Saturday, February 20, 2021

Death Came Dancing by Kathleen Moore Knight (1948)

Major characters:
  • Barbara Locke, assistant to Tod Richmond
  • Tod Richmond, owner of Tropical Tourist Agency
  • Liane Richmond, his predatory wife
  • Peter Scotland, newspaper reporter, friend of Tod
  • Sidney Bonfield, British diplomat
  • Mark Fleming, banker
  • Carol Fleming, his pregnant wife
  • Dr. Lucius Lear
  • Julia Lear, his wife
  • Eric Thurman, antique dealer
  • Gustav Nilsson, a trader
  • Elisha Macomber, investigator
  • Police Judge Urriola
Locale: Panama City

Synopsis: Barbara Locke, our protagonist, has come to Panama seeking glamour and excitement. She takes a job at Tropical Tourist Agency, as an assistant to owner Tod Richmond. Tod's wife, Liane, is a predator and has her eyes and claws out toward various possibilities: Sidney Bonfield, British diplomat; and Mark Fleming. 

Preparations are underway for a gala evening: the Pollera Ball. At a pre-gala cocktail gathering, Liane mentions she will be wearing her Tembleques, a priceless Panamanian gold hair ornament. The pairings for the ball indicate the dysfunction of the Richmond marriage: Tod is taking Barbara (instead of his wife), while Sidney Bonfield is taking Liane. After the ball, Barbara returns to her room to find Liane is dead and the Tembleques gone.

Elderly Julia Lear (Liane's aunt) is aghast, she is more upset that the tembleques are missing than her niece is dead. Later she receives a package with the tembleques in it, and is instructed to attend the carnival that night to find out who killed Liane. Julia wears the templeques to the carnival, and she is killed also; and the tembleques she is wearing are found to be a copy.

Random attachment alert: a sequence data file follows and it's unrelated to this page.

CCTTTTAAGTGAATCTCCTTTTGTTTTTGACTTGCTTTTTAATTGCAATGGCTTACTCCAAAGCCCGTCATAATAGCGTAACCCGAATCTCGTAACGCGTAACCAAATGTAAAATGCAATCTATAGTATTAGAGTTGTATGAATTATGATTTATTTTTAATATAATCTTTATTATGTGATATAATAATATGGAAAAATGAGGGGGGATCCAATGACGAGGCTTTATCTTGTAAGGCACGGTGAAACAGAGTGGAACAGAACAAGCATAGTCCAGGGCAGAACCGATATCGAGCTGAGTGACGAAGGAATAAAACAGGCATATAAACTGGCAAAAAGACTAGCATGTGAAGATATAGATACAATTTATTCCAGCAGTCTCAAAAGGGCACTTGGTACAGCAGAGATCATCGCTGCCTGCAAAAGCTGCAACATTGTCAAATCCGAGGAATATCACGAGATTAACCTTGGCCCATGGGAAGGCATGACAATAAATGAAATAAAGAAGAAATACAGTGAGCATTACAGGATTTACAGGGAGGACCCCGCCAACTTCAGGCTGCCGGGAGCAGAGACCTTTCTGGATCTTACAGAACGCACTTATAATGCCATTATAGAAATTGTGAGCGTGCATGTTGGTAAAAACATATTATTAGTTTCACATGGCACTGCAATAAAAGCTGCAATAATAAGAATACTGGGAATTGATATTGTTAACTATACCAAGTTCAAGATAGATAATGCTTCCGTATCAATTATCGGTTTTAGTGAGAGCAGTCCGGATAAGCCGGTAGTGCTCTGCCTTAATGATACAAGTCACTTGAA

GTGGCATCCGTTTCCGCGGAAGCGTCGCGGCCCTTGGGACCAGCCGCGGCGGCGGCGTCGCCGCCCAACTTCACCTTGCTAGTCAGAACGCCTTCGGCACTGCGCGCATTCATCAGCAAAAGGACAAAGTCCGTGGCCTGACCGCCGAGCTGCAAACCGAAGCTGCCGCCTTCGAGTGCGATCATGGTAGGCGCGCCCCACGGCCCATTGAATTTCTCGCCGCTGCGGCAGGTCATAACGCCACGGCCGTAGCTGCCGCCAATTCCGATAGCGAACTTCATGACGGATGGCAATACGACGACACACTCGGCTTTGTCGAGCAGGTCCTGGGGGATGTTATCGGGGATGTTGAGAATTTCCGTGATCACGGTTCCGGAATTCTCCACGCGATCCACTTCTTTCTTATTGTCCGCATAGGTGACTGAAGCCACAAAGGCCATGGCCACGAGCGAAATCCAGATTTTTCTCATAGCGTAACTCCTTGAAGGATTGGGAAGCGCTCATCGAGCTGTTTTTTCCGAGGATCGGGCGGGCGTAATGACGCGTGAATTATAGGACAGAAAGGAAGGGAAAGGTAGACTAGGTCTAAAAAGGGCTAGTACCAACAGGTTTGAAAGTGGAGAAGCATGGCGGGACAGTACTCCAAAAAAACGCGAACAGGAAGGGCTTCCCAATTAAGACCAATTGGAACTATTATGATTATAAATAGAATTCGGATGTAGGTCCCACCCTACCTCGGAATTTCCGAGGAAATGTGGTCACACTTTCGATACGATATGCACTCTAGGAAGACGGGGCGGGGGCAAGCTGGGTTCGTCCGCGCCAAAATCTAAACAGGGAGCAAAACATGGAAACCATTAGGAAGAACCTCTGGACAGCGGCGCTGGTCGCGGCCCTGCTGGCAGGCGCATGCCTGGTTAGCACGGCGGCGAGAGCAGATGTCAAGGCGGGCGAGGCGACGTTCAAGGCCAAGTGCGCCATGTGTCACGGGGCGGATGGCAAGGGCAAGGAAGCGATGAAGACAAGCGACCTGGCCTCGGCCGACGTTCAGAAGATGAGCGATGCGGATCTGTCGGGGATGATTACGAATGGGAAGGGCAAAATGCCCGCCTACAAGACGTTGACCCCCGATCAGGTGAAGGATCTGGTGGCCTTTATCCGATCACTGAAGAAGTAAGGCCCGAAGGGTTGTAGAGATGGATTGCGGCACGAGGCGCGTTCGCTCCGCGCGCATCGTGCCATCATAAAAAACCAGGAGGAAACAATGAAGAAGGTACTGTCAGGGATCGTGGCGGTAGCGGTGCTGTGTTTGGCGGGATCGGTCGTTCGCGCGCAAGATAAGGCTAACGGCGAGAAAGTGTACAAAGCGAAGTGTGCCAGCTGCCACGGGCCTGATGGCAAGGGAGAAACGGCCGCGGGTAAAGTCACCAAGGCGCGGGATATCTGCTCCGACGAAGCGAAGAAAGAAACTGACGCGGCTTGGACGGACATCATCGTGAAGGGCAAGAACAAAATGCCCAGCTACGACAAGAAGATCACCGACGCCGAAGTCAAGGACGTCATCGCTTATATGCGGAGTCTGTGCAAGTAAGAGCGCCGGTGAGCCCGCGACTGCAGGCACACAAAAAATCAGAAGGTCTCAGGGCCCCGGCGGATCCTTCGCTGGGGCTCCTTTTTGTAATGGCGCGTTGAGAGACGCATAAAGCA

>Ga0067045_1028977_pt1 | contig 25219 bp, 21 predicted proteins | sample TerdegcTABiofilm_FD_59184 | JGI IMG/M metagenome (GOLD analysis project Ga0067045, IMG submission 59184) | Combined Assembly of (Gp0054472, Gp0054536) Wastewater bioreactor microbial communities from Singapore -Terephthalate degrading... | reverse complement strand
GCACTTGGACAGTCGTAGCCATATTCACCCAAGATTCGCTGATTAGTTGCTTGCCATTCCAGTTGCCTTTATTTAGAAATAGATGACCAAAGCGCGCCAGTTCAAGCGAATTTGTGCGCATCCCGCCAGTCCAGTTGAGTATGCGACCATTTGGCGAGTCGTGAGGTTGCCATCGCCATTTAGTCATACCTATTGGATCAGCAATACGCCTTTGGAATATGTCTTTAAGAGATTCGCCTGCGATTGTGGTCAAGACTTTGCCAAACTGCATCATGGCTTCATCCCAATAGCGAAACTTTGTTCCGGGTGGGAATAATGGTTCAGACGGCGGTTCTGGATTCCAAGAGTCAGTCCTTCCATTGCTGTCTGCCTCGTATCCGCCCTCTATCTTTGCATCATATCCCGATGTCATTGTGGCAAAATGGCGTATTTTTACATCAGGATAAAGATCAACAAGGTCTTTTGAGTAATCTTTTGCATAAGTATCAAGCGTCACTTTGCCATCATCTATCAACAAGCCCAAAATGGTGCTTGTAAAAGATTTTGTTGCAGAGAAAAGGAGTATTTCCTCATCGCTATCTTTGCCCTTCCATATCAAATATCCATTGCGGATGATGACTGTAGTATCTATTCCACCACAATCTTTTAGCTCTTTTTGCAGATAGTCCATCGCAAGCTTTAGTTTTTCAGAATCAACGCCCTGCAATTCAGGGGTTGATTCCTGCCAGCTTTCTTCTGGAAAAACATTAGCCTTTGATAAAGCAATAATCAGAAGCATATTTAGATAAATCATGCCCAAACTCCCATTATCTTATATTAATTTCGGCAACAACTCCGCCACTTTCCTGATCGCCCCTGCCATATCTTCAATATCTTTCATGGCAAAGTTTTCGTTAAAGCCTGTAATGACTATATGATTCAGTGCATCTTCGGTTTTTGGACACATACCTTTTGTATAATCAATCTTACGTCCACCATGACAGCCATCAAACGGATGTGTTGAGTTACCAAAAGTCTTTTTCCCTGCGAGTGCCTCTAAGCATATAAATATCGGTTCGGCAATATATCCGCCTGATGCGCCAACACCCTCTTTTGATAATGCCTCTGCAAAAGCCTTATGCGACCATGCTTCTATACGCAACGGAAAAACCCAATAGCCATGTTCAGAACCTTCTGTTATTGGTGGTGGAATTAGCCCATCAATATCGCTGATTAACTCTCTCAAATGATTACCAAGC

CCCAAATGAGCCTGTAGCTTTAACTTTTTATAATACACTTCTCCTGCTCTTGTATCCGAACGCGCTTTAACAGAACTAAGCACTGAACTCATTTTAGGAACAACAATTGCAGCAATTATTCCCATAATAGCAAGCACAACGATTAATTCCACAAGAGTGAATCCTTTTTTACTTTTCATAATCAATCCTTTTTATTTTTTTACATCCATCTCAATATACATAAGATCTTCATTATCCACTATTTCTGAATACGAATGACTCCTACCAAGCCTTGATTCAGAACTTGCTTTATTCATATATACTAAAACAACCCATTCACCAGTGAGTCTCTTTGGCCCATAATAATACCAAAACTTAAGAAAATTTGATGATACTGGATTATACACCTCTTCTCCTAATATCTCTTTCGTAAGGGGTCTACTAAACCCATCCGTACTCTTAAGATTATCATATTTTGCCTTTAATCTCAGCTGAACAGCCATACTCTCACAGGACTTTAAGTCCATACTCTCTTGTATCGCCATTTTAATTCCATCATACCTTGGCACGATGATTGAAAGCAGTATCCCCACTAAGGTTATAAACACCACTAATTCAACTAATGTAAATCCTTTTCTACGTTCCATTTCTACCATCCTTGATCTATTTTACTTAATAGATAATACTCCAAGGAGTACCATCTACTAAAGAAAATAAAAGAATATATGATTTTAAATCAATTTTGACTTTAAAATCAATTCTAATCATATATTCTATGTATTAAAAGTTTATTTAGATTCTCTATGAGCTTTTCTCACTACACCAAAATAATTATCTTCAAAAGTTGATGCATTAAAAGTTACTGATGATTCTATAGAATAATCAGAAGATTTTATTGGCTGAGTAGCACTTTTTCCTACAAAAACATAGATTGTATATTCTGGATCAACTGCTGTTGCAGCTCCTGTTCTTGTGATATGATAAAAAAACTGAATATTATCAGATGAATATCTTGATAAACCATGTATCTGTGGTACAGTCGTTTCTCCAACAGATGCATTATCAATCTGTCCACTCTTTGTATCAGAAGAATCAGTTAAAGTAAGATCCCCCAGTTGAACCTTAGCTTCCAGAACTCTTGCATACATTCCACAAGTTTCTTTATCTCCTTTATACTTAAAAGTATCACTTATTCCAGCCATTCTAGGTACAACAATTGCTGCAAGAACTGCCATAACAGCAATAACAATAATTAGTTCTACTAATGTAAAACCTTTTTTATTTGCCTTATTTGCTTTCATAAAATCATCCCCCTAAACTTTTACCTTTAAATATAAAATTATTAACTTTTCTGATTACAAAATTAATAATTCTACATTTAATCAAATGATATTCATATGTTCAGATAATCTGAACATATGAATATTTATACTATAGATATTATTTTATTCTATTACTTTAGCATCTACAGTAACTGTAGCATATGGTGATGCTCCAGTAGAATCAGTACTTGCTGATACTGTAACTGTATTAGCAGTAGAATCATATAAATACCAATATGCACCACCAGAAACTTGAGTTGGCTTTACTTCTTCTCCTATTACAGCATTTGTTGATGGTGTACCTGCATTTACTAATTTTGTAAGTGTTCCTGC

Elisha Macomber is still in Panama on vacation, and is urged to investigate.

Review: This novel is a sequel to The Tainted TokenWhile it is a standalone story, The Tainted Token sets up the locale and the background for why Elisha Macomber is in Panama, and his relationship with the authorities.

Knight has, again, set up the atmosphere of Panama well; and in a similar household setting as The Tainted Token. The characters all inhabit a common version of an apartment building, a hollow single-story square with a balcony around the outside and a common courtyard in the center.

There are two intertwined mysteries: the two killings, and the situation of the original and the copy of the tembleques. They turn out connected, and the solution revealed satisfactorily. The ending seems to me hastened, with the killer bowing out of the story suddenly, and the love story between Peter and Barbara coming to an ambiguous ending.

The two stories should be read together, in sequence, for the best experience.

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